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Summary: International Law 2Nd Edition | 9781316506608 | Jan Klabbers

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Read the summary and the most important questions on International Law 2nd Edition | 9781316506608 | Jan Klabbers

  • 1 The setting of International Law

    This is a preview. There are 16 more flashcards available for chapter 1
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  • 1.1 Introduction

  • What is public international law

    Public international law deals with legal issues between more than one state; it is defined as 'the system of law that regulates the interrelationship of sovereign states and their rights and duties with regard to one another",' Public international law must be distinguished from 'private' international law, which consists of national law that deals with 'conflicts of law and establish rules for the treatment of cases that involve a element’. 
  • The American Society of International Law (ASIL) identified 100 ways international law shapes and affects our lives and the world we live in. One of the consequences of the expanding reach of international law has been the development of many sub-disciplines name a couple

     As societies become more specialized and intertwined, the same applies to international law. The American Society of International Law (ASIL) identified 100 ways international law shapes and affects our lives and the world we live in. For instance, the food we eat and the stuff we watch on Netflix were at some point subjects of International Law. One of the consequences of the expanding reach of international law has been the development of many sub-disciplines. Such as:
    • International human rights law;
    • International law of the sea; 
    • and International environmental law. 
  • What does it mean that international law is a decentralized legal system

    International law remains a decentralized legal system in which it is primarily up to the legal subjects themselves to create, interpret and enforce the law. 
  • 1.2 The seventeenth century

    This is a preview. There are 6 more flashcards available for chapter 1.2
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  • Most relevant reason 17th century stands out?

    Peace of Westphalia in 1648 that marked the end of the Thirty Years War. Europe would divide itself in territorial units and each unit could chose their own religion. No outside interference was permitted--> birth of sovereign states and the modern state system.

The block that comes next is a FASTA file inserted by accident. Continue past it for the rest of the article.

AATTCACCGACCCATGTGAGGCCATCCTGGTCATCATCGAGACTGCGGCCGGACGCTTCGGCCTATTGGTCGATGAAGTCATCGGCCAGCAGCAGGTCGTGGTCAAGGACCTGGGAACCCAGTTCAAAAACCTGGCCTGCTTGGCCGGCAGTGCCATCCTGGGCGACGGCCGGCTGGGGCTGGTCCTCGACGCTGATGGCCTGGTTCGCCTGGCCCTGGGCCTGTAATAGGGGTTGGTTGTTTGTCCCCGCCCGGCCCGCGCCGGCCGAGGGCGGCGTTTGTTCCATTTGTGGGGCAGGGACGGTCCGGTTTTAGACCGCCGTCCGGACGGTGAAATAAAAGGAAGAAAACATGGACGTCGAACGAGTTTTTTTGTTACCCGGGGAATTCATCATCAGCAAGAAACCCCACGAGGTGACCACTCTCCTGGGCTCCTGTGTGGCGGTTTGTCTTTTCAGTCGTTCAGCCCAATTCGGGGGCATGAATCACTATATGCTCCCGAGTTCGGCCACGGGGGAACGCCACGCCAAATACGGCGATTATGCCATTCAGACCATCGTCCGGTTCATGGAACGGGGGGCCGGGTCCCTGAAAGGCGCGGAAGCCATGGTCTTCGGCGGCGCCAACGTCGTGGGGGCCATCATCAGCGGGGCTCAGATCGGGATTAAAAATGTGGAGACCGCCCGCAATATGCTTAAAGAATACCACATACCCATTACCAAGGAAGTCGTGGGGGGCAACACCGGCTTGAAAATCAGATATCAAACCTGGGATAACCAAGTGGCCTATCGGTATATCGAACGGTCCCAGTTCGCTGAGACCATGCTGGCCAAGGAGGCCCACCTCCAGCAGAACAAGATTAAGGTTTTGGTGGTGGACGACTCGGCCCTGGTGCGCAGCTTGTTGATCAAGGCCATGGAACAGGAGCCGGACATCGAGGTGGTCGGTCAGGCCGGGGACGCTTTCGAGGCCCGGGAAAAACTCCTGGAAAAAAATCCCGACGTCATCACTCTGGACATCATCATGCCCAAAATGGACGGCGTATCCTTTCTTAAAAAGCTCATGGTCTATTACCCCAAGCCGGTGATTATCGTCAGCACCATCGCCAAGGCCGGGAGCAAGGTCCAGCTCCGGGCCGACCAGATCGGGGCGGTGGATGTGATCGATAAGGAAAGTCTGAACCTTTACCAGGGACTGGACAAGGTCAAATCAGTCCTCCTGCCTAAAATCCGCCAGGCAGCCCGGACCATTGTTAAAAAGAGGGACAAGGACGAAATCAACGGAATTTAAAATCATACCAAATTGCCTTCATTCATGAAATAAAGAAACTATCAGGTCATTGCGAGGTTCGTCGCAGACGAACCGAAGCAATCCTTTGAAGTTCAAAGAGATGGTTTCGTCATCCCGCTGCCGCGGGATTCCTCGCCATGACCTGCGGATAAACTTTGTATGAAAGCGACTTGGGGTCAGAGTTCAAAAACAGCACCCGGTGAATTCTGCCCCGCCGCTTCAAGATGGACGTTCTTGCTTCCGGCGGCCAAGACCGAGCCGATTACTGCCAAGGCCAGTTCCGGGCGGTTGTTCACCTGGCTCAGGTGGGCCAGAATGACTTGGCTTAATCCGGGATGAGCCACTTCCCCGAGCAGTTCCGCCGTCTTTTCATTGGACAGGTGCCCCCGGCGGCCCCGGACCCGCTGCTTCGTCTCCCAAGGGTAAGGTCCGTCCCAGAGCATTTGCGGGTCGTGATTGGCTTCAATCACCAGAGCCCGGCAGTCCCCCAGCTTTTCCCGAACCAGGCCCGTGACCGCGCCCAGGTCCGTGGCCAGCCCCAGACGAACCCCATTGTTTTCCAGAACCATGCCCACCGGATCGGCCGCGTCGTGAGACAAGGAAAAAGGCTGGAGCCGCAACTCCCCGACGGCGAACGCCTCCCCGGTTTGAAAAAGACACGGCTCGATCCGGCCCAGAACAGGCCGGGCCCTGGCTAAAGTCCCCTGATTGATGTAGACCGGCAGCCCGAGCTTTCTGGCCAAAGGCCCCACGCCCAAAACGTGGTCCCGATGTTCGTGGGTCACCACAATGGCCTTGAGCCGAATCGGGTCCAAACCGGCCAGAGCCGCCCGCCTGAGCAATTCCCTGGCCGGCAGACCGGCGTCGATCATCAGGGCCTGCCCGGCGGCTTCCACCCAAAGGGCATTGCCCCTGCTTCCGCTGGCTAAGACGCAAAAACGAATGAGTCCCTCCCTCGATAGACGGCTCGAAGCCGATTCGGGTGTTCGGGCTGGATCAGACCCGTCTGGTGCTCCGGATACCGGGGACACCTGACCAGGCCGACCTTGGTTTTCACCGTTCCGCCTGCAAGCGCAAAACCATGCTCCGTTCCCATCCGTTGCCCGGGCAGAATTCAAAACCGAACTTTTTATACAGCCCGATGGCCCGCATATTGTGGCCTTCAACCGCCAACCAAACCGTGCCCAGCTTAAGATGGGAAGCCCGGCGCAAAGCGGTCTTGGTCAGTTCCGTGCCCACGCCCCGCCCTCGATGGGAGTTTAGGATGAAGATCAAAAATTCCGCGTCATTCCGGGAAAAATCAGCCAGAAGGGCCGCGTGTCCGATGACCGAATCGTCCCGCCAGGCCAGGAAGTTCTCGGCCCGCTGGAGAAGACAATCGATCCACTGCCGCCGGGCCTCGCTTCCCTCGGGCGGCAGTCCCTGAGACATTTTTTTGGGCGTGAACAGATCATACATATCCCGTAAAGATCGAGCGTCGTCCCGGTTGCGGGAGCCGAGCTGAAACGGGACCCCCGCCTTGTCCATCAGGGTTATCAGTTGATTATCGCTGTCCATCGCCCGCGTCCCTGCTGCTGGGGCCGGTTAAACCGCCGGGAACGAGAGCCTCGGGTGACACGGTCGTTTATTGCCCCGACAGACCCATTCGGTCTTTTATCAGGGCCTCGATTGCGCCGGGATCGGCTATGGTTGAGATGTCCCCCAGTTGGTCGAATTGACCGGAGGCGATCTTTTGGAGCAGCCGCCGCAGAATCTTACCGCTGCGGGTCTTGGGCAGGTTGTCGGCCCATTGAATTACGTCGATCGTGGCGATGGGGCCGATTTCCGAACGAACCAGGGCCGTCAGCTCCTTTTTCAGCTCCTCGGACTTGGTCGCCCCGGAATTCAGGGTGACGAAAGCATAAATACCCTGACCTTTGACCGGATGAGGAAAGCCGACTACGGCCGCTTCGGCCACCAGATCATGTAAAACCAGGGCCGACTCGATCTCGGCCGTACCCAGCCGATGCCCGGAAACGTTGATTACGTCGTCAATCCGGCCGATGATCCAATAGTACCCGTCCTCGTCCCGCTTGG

• What was the second important event in the 17th century?

    Publication of 'on the law of peace and war' by Hugo Grotius. Main point was the freedom of the seas. This was very good for the East Indian Trading Company and it paved the way for the Dutch Golden Century.

    Grotius' relevance :
    • he forms a bridge between natural law theory and positive law theory.  
    • first to present  synthetic, comprehensive view of IL
  •  what did The Peace of westphalia conclude

    The Peace of westphalia included The Peace of Munster and the Treaties of Munster and Osnabruk,  where the major European powers sought  to reestablish order in Europe. 
  • how is The Peace of westphalia also identified

    It is identified as the beginning of international law because of the principles it has laid down,  including the inferior inviolability of borders and non-interference in the domestic affairs of sovereign States.  That is why today we still refer to it as westphalian sovereignty.  The united nation is also built upon this westphalian principles as it is based on respect for the principle of equal rights and self-determination of peoples and on the suffering equality of all members.
  •  When did The Geneva Convention came into being

    In 1859 the battle of solferino with all it's Horrors 40,000 deaths and wounded without medical assistance, made a big impression on Henry Dunant.  In 1864 he found the Red Cross in the same year the Geneva Convention came into being
  • What was instated in the st. Petersburg declaration

    in the st. Petersburg declaration of  1868 a limit to acceptable warfare was  instated:  the dum-dum bullet  was outlawed (verboden.
    •  the Hague Law: The law of military necessity
    •  Geneva Law:  the protection of Citizens and treatment of Prisoners of War
  • 1.7 International law in International relations theory

  • Three approaches of the usefulness of IL

    1. Self-proclaimed realists: ten to view IL as largely irrelevant, because there is always a struggle for power and states will do anything to further their own interests.
    2. liberal institutionalist: IL can be of relevance. Legal rules when designed properly can create certainty and stability. Legal rules can have a lot of advantages. Between 1 and 2: the law and economics approach: all the world's a market and while in good hands this approach generates illuminating insights.
    3. constructivist approach: takes IL very serious. IL delivers the framework and vocabulary that helps make international politics possible

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